IMG_1674Some of the trees in our woods were cut down yesterday. Maybe thirty trees. The tallest one was taller than our house. I felt like it had feelings. The man who owned the arbor company said it was a “weed.” I guess he knew. A lot of pruning was done. And now when you look at our woods, it’s not thick and black like a jungle. Which is good.

He was very knowledgable about the trees. As we made our way into the jungle a day before the buzzsaws and tree shredders started, he pointed out the different varieties of trees by name. I swatted mosquitos. He talked about this one’s leaves being good for making tea. And this one needing to come down because it housed insects that killed the other trees. One, he said, was even struck by lightening!

Among all this learned pointing, was a Southern Coastal monologue about almost everything else. He used the expression, “She was as country as a ham sandwich!” He made me laugh as I itched, wanting to get the heck up the hill to air, daylight and bug spray. He spotted a little patch of something and he said, “That’s a white oak.”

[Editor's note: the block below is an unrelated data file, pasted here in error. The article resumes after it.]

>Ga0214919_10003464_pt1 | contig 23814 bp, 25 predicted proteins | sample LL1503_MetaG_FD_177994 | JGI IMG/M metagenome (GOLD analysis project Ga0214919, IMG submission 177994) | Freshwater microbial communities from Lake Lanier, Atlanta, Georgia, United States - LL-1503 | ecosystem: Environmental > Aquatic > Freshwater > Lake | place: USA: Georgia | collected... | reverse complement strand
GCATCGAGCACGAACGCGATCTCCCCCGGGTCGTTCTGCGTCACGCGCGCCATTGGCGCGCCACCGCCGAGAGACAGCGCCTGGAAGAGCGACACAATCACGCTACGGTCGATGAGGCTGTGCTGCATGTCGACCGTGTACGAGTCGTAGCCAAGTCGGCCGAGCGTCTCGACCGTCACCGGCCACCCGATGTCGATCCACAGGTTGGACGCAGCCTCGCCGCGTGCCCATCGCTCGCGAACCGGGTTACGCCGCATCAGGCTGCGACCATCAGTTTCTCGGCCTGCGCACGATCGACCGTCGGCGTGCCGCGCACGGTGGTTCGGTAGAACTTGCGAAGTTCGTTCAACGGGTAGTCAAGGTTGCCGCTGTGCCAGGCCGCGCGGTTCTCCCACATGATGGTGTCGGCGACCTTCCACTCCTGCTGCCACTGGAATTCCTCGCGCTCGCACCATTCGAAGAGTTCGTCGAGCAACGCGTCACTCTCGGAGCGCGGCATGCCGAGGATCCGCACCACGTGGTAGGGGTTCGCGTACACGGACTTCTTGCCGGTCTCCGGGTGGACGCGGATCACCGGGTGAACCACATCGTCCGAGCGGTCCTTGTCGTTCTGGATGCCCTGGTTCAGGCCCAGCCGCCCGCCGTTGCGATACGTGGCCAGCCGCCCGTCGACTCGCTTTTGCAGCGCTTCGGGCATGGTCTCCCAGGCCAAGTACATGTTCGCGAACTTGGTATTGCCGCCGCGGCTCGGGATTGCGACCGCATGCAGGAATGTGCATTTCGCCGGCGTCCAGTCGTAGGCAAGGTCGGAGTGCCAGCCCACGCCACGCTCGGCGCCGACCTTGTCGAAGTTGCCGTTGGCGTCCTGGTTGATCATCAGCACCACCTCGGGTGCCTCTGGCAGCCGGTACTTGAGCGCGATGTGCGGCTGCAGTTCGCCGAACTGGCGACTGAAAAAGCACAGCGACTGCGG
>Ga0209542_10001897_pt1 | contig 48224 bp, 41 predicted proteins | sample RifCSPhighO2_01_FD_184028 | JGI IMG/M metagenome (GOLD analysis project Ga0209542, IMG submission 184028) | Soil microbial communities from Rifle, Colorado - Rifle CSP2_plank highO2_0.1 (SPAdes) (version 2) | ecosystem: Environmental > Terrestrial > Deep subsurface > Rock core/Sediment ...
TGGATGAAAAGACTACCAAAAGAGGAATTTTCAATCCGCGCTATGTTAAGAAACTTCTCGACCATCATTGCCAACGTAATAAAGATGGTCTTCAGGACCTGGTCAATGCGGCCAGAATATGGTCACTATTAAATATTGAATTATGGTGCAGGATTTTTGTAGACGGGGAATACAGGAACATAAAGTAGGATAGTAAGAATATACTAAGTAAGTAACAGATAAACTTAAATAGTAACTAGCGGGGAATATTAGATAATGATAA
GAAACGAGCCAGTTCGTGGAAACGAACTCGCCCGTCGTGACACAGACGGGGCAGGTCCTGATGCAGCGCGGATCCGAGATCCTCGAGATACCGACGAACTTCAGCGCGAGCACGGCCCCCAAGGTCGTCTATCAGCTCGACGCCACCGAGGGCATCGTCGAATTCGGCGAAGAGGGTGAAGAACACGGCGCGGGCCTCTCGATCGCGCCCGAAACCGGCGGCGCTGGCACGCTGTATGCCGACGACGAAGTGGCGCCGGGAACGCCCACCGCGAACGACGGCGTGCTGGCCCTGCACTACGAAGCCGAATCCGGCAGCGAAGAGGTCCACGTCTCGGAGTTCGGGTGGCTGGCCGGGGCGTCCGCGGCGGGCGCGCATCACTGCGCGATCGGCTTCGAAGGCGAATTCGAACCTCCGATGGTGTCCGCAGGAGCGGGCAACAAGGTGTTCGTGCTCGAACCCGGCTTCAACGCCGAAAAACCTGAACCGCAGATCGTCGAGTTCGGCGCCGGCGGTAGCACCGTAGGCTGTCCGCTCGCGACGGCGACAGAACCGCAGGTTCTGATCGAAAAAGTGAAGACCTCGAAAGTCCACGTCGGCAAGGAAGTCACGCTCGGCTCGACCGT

White oaks surrounded The Twin Towers in New York. When we were at The 9/11 Memorial, the permanent one, recently completed, white oaks were replanted around the Memorial. The leaf was used in the museum. Every person killed in the attack was represented with a photograph, several times. Those whose picture could not be found, were assigned a white oak leaf with their name underneath.

I thought about the footprint of the North and South Towers and their massive box like fountains, which is now the Memorial. The space above them remains empty in honor of the people who had worked in those buildings.

Sort of like my tree that used to tower higher than our house. Its spirit still there. But this big empty sky now visible.

Pearls From Hong Kong

When my husband and I went over to China to get our daughter, before we flew to Shanghai and then on to Hefei, we went to a jewelry store in Hong Kong. This was the last year Hong Kong was under British rule. 1996.

We watched as a woman artfully strung pearls for our soon-to-be daughter. We envisioned gifting them when she reached age sixteen.

Sixteen came, fraught with teaching her how to drive a stick shift. (Never once did I grab the wheel, although I prepared for a crash once, thinking we were going to hit a telephone pole.) Also drama at sixteen was so great, as to make us hesitant to give her such a lovely gift.